Considering replacing your windows? These tips address common questions and concerns.
According to the U.S. Department of Energy, you could reduce your energy bills by 15 percent when you switch from single-pane windows installed before 1980 to double-pane windows with airtight frames.
Many new windows are easier to keep clean, better at blocking noise, provide more light, don’t need to be painted, reduce mold and allergy problems, and improve curb appeal.
Choose a similar style
Changing your home’s original window style is often an aesthetic mistake. For example, if your house has double-hung style windows, the replacements should be similar. Your Club-authorized contractor can guide you to the best choice.
Older windows typically have a single pane of glass. Newer double-pane windows have two panes of glass sandwiched together, with an air or gas-filled space between them. Double and triple-pane options are better at blocking noise and retaining heat.
The extra cost of triple-pane windows is not worth it for most Northwest homeowners. Those near SeaTac airport may benefit from the additional noise suppression.
Use the U-value rating to compare the energy efficiency of different windows. The lower the value, the better the window is at preventing heat loss.
Window frame options
The frame around the glass can be made from wood, metal, vinyl, or fiberglass. Some frames feature a wood core wrapped in a more durable and/or easier to maintain material, typically vinyl or fiberglass. You and your contractor will need to evaluate maintenance requirements, costs, and durability.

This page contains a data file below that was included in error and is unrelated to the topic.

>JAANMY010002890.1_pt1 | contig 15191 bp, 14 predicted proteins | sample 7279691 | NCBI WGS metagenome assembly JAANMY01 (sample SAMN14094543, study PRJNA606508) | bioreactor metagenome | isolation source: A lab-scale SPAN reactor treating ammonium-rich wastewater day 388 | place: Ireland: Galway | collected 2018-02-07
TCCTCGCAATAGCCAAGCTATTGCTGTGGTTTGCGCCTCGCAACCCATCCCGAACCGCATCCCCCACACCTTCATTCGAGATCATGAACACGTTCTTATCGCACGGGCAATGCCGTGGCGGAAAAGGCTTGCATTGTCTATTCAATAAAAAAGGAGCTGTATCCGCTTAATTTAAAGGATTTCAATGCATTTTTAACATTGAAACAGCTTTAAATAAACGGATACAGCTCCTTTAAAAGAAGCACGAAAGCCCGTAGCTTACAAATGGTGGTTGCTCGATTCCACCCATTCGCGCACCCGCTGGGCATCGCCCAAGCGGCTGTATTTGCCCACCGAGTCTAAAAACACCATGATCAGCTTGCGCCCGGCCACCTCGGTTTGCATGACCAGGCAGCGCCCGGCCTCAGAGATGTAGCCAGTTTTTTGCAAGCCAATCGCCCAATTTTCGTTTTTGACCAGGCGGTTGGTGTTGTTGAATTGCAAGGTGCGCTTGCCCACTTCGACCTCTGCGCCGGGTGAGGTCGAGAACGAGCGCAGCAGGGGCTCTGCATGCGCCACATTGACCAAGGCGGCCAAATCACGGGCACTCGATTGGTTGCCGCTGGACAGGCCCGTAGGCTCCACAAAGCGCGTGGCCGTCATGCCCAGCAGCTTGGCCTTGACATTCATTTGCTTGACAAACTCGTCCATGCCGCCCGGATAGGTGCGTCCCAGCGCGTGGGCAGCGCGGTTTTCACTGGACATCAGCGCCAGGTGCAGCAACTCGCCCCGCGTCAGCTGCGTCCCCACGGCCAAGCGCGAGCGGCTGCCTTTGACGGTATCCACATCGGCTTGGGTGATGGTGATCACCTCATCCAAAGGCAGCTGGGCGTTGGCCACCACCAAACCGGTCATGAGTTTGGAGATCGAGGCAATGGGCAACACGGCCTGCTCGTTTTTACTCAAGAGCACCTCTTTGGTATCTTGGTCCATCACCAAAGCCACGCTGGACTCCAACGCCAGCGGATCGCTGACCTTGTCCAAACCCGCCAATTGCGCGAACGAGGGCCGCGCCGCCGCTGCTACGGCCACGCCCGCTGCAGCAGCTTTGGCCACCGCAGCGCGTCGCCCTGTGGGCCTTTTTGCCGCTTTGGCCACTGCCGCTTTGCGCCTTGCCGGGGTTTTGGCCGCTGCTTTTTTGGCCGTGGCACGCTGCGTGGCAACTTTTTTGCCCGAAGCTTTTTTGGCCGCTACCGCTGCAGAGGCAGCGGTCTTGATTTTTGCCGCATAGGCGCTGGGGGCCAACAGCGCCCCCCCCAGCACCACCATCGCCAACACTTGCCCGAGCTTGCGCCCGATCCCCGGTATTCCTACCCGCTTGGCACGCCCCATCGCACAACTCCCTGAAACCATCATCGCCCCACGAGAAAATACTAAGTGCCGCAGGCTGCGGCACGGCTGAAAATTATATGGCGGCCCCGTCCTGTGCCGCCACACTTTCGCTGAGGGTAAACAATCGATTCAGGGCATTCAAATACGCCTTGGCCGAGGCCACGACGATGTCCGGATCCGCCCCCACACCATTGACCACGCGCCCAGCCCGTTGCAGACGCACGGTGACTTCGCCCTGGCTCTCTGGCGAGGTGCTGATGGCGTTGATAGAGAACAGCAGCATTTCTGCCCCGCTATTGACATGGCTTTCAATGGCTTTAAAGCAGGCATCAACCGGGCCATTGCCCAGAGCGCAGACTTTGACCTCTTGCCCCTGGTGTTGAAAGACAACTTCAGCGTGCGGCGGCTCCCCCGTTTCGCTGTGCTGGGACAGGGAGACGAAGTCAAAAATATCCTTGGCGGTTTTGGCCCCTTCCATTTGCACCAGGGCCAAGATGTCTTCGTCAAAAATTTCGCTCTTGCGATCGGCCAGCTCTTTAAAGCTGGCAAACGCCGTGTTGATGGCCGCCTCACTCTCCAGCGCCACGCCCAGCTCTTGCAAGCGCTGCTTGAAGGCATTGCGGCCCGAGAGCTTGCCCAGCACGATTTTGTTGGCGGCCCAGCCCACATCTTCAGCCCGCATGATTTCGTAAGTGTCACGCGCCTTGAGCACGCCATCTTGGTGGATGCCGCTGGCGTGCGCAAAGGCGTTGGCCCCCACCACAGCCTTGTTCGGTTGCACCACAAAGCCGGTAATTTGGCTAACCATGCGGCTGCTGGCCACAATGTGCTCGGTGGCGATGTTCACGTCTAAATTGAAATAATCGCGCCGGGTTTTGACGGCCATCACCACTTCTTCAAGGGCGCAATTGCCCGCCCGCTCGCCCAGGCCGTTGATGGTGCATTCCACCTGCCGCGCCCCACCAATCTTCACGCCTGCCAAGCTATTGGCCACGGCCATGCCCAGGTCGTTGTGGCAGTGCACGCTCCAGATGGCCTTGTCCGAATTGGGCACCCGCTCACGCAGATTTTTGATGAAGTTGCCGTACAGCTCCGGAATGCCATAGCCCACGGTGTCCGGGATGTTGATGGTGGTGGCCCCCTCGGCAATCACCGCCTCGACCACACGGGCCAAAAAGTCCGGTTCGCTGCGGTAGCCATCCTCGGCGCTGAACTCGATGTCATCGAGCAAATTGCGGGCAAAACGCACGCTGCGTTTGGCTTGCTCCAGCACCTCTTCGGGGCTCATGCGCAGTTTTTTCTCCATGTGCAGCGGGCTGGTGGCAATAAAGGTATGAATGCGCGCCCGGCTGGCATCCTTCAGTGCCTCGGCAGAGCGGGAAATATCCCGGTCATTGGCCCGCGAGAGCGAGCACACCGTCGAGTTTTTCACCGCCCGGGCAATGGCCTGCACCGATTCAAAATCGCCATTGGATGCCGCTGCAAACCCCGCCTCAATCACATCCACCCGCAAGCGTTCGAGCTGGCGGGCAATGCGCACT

You don’t need to replace ALL your windows
If money is tight, consider replacing just some of your windows. You can focus on the rooms you use most, or windows that get the worst weather.
Glass coating and tints
Manufacturers can tint windows to prevent sunlight from fading and discoloring your belongings. Tint also keeps the space cooler on hot days.
Window treatments, such as interior or exterior shades, also help reduce sun damage, glare, and heating and cooling costs.
Make way for workers
Club-authorized professionals will need access to the areas around the windows inside and outside.
Plan to have an arborist or gardener trim back bushes and trees. The day before work is scheduled to begin, move furniture to create at least four feet of clear space in front of every window to be replaced.
Don’t worry about the old windows
Your Club-authorized contractor will haul your old windows away at no additional charge.
Plan for additional work
Once the windows are installed, you may need other contractors to reinstall any vinyl siding around the windows, patch plaster, perform touch-up painting, or do light carpentry.
Contact the Club for help and information.